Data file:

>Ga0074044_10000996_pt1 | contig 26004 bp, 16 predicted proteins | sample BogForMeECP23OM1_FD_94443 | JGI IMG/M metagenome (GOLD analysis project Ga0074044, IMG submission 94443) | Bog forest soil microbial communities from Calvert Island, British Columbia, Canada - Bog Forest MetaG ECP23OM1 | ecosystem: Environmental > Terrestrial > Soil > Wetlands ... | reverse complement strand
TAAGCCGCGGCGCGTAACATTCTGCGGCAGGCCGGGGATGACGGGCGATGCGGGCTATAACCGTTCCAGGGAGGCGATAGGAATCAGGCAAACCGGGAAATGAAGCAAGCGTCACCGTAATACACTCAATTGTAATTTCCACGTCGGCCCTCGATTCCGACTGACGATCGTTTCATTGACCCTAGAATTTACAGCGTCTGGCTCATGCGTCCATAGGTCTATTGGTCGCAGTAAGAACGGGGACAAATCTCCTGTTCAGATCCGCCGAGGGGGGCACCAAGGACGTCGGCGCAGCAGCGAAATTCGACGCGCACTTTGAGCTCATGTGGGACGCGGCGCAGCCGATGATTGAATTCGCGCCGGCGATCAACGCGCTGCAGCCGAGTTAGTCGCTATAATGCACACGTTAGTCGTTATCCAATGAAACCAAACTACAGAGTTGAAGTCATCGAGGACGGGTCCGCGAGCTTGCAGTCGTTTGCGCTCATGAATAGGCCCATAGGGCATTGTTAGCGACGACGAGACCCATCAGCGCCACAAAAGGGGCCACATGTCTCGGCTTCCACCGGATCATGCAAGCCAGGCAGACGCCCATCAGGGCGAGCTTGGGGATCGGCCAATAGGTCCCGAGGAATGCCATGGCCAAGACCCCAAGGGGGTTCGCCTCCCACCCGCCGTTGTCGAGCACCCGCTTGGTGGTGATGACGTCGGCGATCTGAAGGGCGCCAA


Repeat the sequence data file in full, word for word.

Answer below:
>Ga0074044_10000996_pt1 | contig 26004 bp, 16 predicted proteins | sample BogForMeECP23OM1_FD_94443 | JGI IMG/M metagenome (GOLD analysis project Ga0074044, IMG submission 94443) | Bog forest soil microbial communities from Calvert Island, British Columbia, Canada - Bog Forest MetaG ECP23OM1 | ecosystem: Environmental > Terrestrial > Soil > Wetlands ... | reverse complement strand
TAAGCCGCGGCGCGTAACATTCTGCGGCAGGCCGGGGATGACGGGCGATGCGGGCTATAACCGTTCCAGGGAGGCGATAGGAATCAGGCAAACCGGGAAATGAAGCAAGCGTCACCGTAATACACTCAATTGTAATTTCCACGTCGGCCCTCGATTCCGACTGACGATCGTTTCATTGACCCTAGAATTTACAGCGTCTGGCTCATGCGTCCATAGGTCTATTGGTCGCAGTAAGAACGGGGACAAATCTCCTGTTCAGATCCGCCGAGGGGGGCACCAAGGACGTCGGCGCAGCAGCGAAATTCGACGCGCACTTTGAGCTCATGTGGGACGCGGCGCAGCCGATGATTGAATTCGCGCCGGCGATCAACGCGCTGCAGCCGAGTTAGTCGCTATAATGCACACGTTAGTCGTTATCCAATGAAACCAAACTACAGAGTTGAAGTCATCGAGGACGGGTCCGCGAGCTTGCAGTCGTTTGCGCTCATGAATAGGCCCATAGGGCATTGTTAGCGACGACGAGACCCATCAGCGCCACAAAAGGGGCCACATGTCTCGGCTTCCACCGGATCATGCAAGCCAGGCAGACGCCCATCAGGGCGAGCTTGGGGATCGGCCAATAGGTCCCGAGGAATGCCATGGCCAAGACCCCAAGGGGGTTCGCCTCCCACCCGCCGTTGTCGAGCACCCGCTTGGTGGTGATGACGTCGGCGATCTGAAGGGCGCCAA